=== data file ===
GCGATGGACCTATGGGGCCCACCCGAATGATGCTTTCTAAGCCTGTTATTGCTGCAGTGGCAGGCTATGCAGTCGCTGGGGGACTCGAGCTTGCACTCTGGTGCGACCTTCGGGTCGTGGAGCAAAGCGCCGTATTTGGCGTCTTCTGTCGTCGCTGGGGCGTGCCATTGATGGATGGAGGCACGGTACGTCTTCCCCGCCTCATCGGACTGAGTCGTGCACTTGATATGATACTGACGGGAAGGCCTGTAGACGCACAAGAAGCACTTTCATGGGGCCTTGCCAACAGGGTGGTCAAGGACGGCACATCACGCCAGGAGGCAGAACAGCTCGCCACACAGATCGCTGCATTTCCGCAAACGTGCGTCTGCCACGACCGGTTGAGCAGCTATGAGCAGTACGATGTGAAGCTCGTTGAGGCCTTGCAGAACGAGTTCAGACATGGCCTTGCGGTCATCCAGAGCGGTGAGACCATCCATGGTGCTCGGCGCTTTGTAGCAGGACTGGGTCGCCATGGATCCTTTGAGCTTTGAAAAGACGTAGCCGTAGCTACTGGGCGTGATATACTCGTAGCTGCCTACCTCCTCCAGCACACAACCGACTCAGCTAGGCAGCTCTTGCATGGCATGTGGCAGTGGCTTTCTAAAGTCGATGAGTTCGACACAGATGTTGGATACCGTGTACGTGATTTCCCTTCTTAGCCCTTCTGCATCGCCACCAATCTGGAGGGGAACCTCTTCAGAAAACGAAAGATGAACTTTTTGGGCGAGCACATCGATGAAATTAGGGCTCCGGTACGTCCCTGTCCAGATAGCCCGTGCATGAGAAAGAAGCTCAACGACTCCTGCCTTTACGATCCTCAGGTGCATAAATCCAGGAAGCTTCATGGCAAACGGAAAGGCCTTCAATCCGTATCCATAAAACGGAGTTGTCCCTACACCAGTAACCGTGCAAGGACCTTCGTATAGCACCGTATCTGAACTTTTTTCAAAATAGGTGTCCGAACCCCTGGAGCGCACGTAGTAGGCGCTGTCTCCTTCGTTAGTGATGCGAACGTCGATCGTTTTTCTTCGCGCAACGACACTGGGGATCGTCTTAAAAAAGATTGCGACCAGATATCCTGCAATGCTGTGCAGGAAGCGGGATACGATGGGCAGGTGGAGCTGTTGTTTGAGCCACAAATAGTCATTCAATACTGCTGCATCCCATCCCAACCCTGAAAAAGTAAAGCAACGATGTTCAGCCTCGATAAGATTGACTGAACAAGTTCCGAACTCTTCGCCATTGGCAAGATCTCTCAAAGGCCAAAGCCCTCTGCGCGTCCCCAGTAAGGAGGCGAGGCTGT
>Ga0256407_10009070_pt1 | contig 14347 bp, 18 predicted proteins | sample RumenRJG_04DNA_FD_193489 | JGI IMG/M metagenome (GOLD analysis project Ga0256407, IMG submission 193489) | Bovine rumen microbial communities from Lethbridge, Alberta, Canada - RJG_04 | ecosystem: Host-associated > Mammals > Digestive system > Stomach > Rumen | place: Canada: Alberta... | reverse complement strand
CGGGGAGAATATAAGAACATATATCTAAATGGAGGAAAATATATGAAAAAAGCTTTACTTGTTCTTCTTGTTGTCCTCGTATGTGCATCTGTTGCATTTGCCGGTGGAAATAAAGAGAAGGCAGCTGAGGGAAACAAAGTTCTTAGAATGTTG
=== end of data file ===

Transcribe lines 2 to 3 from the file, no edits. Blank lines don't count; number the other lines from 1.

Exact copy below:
>Ga0256407_10009070_pt1 | contig 14347 bp, 18 predicted proteins | sample RumenRJG_04DNA_FD_193489 | JGI IMG/M metagenome (GOLD analysis project Ga0256407, IMG submission 193489) | Bovine rumen microbial communities from Lethbridge, Alberta, Canada - RJG_04 | ecosystem: Host-associated > Mammals > Digestive system > Stomach > Rumen | place: Canada: Alberta... | reverse complement strand
CGGGGAGAATATAAGAACATATATCTAAATGGAGGAAAATATATGAAAAAAGCTTTACTTGTTCTTCTTGTTGTCCTCGTATGTGCATCTGTTGCATTTGCCGGTGGAAATAAAGAGAAGGCAGCTGAGGGAAACAAAGTTCTTAGAATGTTG